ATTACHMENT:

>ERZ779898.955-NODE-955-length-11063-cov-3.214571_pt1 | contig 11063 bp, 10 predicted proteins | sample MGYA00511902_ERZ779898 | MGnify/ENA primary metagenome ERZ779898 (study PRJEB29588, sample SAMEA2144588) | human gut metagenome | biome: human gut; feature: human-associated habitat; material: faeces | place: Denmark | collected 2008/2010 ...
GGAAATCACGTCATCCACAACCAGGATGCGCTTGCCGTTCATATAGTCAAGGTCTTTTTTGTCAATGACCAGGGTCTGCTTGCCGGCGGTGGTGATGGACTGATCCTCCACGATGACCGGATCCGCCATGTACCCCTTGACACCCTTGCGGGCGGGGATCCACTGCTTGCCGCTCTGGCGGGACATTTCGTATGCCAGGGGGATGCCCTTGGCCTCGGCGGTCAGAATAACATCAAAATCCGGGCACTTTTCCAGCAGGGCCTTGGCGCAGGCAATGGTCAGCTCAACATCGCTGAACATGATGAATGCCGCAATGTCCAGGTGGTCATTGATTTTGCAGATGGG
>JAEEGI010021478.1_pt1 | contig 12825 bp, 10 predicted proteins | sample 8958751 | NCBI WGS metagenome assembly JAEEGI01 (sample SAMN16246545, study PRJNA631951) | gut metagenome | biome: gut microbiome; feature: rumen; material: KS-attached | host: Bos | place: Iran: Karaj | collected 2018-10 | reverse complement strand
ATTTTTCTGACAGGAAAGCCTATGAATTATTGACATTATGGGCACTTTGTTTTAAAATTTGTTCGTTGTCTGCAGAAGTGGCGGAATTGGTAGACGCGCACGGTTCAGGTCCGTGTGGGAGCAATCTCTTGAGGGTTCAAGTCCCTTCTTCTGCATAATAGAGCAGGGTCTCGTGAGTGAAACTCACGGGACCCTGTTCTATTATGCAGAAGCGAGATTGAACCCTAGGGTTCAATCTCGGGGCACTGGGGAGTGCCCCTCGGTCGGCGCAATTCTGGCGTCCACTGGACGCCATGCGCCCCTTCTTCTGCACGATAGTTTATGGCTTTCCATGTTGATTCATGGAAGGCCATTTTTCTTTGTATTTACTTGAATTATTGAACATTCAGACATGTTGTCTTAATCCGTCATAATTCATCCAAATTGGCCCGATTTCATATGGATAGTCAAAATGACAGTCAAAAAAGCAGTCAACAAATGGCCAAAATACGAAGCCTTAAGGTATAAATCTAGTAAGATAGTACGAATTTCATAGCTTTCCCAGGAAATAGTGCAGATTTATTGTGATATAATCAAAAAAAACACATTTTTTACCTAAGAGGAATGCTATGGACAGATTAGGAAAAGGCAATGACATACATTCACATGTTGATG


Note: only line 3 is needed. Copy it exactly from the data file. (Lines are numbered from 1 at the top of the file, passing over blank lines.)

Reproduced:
>JAEEGI010021478.1_pt1 | contig 12825 bp, 10 predicted proteins | sample 8958751 | NCBI WGS metagenome assembly JAEEGI01 (sample SAMN16246545, study PRJNA631951) | gut metagenome | biome: gut microbiome; feature: rumen; material: KS-attached | host: Bos | place: Iran: Karaj | collected 2018-10 | reverse complement strand